TAMPA — Like most mothers, Jennifer Holtz needs only to have her three children around her to make today special.
Just the same, the phone will ring throughout Mother's Day, with familiar voices on the other end, thanking her for being their mother away from home, or, in some cases, the mom they never had.
"The one area that I do love in football is being mother to 125 boys," said the wife of first-year USF coach Skip Holtz, sipping an orange tea at a Starbucks near their new home in South Tampa.
The Holtzes met in 1987 in the football office at Florida State — he was a graduate assistant coach, she a recruiting hostess — and as they settle in at their seventh college stop together, they've been married 18 years, which is to say 18 seasons and 18 large sets of adopted children.
Family was a big part of luring Skip, 46, to USF from East Carolina this year — Skip's parents live in Orlando, Jennifer's in Port Charlotte, with siblings in Tampa and Daytona Beach — and a conversation with Jennifer, 43, shows how much family is a big part of playing for her husband.
"I want those mothers and fathers to know that when their kids come … they know somebody's looking out for them," said Jennifer, proud mom to sons Trey, 16, and Chad, 13, and daughter Hailey, 11.
The football mom in the spotlight the past few months has been Leigh Anne Tuohy. She's the Memphis mother of two who, with husband Sean, adopted Ravens offensive lineman Michael Oher when he was a homeless teenager. Their story was made famous in a book and in Sandra Bullock's movie The Blind Side.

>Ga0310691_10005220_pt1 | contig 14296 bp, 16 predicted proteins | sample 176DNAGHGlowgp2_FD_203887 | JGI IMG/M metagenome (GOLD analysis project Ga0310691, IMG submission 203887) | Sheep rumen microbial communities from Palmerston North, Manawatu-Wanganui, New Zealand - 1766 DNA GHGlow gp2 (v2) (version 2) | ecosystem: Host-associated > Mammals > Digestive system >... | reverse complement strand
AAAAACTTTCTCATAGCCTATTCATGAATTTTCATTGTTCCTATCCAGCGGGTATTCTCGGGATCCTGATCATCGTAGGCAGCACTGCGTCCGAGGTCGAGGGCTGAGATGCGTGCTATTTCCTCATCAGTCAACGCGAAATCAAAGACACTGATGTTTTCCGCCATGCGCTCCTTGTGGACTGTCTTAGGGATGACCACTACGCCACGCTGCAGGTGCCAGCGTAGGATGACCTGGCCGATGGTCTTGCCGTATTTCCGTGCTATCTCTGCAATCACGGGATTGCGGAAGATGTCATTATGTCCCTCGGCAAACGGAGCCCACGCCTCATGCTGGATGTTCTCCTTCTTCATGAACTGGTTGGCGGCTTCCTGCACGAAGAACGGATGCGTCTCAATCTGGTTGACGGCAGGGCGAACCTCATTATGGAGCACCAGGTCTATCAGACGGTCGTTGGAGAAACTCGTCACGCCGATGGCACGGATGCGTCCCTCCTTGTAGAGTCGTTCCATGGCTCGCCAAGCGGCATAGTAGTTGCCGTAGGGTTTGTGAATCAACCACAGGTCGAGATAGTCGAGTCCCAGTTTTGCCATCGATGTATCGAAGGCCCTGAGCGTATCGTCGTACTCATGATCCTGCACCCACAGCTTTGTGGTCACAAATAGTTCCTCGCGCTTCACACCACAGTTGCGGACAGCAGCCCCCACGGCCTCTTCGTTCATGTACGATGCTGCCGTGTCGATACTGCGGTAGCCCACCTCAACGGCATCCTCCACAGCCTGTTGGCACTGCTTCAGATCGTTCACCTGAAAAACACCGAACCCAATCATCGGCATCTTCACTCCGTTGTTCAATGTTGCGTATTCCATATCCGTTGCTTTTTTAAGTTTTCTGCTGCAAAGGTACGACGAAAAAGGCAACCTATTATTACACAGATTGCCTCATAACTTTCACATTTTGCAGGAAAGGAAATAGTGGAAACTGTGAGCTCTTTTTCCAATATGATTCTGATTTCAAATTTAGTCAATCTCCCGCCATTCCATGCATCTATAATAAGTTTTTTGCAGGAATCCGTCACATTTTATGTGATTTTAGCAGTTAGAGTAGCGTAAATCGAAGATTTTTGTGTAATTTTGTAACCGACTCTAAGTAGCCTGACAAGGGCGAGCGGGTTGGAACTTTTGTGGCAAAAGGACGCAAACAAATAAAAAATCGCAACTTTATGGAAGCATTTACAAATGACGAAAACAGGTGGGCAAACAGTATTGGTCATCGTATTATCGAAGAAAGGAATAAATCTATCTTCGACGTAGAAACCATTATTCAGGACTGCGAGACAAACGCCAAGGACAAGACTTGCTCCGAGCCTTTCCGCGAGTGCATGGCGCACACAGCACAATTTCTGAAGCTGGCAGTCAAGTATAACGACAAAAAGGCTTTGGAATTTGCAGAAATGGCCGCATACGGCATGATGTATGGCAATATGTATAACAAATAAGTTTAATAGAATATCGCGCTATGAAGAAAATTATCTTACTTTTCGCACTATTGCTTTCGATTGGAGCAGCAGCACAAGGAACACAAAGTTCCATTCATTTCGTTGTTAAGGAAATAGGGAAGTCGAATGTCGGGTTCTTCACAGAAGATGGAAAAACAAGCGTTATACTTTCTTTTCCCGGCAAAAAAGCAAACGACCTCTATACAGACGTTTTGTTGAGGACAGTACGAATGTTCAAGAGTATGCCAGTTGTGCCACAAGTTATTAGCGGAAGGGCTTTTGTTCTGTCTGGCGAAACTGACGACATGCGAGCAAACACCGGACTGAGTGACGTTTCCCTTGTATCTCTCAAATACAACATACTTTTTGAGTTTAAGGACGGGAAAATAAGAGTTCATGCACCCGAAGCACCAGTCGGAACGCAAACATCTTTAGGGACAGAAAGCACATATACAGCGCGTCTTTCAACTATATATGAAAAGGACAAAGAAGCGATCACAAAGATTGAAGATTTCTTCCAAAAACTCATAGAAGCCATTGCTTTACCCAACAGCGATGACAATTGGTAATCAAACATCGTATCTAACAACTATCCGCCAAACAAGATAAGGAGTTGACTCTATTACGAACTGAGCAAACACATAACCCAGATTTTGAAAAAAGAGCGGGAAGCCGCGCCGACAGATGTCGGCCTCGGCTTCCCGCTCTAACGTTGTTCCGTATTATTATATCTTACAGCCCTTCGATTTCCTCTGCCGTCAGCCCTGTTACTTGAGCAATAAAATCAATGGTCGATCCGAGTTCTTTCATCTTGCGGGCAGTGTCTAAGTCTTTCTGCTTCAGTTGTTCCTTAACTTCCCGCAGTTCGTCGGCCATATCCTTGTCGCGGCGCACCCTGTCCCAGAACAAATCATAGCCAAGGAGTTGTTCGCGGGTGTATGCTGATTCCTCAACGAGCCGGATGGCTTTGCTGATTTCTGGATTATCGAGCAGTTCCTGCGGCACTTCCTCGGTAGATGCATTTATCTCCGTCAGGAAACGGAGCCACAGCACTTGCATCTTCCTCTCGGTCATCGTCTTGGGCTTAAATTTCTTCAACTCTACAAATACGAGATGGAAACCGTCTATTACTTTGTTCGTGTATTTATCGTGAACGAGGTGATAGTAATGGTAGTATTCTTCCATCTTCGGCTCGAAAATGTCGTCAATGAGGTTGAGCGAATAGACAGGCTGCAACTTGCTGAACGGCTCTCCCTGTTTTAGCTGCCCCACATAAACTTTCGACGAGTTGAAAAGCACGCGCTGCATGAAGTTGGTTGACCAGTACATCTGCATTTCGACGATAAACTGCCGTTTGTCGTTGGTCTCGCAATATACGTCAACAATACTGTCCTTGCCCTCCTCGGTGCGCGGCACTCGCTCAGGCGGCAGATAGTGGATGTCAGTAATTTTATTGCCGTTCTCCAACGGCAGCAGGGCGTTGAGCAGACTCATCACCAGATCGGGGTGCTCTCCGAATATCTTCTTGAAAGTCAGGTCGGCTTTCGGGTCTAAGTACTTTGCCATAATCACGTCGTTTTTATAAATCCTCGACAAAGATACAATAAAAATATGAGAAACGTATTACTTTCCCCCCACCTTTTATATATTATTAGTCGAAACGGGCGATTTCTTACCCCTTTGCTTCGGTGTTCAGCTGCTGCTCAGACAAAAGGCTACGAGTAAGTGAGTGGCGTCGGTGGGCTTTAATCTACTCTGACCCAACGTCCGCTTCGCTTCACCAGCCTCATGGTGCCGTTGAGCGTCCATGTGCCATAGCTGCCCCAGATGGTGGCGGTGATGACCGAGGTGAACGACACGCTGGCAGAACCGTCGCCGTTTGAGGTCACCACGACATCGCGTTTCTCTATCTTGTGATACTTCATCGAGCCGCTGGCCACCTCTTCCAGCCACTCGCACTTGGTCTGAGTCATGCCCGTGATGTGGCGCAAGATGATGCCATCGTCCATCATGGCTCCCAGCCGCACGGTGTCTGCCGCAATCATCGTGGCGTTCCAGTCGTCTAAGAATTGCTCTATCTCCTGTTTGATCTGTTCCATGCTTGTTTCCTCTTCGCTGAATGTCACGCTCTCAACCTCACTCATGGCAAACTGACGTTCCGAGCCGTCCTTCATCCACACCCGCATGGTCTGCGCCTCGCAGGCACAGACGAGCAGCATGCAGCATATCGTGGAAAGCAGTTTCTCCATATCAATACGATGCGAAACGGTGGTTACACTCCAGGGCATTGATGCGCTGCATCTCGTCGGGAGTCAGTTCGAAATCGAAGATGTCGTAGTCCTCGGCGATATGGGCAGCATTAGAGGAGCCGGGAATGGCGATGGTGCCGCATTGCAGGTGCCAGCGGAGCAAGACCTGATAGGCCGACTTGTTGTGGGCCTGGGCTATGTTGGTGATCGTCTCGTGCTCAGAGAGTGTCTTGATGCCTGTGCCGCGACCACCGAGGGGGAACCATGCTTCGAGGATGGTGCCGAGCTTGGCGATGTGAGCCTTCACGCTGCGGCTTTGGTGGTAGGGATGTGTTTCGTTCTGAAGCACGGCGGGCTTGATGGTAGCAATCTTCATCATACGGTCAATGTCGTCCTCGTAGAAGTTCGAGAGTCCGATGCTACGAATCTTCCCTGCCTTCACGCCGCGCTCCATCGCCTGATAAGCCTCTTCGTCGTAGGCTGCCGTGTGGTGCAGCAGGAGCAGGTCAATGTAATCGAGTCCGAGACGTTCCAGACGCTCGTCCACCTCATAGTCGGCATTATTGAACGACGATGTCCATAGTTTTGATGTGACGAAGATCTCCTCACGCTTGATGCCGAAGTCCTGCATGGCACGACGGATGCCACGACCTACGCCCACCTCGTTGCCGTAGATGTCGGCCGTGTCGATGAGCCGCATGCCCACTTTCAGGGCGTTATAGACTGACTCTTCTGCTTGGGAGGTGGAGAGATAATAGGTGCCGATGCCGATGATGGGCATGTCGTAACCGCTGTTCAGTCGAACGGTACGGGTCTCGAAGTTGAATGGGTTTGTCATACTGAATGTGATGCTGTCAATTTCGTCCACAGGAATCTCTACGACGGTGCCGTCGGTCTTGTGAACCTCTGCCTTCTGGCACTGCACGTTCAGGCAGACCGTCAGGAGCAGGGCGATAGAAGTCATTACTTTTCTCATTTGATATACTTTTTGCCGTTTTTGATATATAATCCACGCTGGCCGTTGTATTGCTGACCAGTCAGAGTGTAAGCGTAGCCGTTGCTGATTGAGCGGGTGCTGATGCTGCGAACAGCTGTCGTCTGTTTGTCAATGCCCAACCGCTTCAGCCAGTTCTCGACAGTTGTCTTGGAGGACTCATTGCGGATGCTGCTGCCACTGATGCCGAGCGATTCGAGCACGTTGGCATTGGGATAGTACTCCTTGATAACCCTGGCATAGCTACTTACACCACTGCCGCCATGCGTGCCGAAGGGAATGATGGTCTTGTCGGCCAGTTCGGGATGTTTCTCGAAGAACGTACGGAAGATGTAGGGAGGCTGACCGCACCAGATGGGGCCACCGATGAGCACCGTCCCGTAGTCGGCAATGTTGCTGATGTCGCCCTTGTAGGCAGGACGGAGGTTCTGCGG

When East Carolina played in the Liberty Bowl in Memphis on Jan. 2, Tuohy spoke at the bowl luncheon. Afterward, Skip's father, former Notre Dame and South Carolina coach Lou Holtz, who has a cameo in the movie, introduced Jennifer to Tuohy, and the two had a short but memorable conversation.
"It may have only been 10 or 15 minutes, but I'm someone who can sum you up in 30 seconds. It wasn't hard to tell these were fine people," Tuohy said by phone. "They get very close to their kids, and she's a very hands-on person. Those kids are blessed to have her, because she's a keeper."
Said Jennifer: "I remember watching that movie and going, 'Oh, my gosh. Coaches' wives, all of us, are Leigh Anne Tuohys.' She's such a beautiful woman and so gifted, and she gets it."
Jennifer misses the days when her husband was a position coach, which gave her a chance to get to know a smaller group of players. Back then, every Thursday night they had Skip's players to their house for dinner. It's something they continued at East Carolina, less often but with more players. Half the roster — offense one time, defense the next — would pack themselves into the house, with borrowed card tables and chairs set up in the garage, the back yard and just about everywhere else.
Jennifer loves the memories all of this is giving her children, much like the ones Skip had with a father in coaching.
The young man setting their table might wind up being a star in the NFL, and the one giving a spelling test to one of her sons will still be a friend a decade later.
It's another way to let her family be a bigger part of a profession that can often get in the way of family life.
"(The kids) love it. They get depressed when the season's over. It's like, 'Aren't we going to have them over again?' " she said.
Jennifer knows that many players don't have the same family structure as hers growing up, so it means more to be in the Holtz kitchen, seeing a mother and father sitting down to dinner with their children.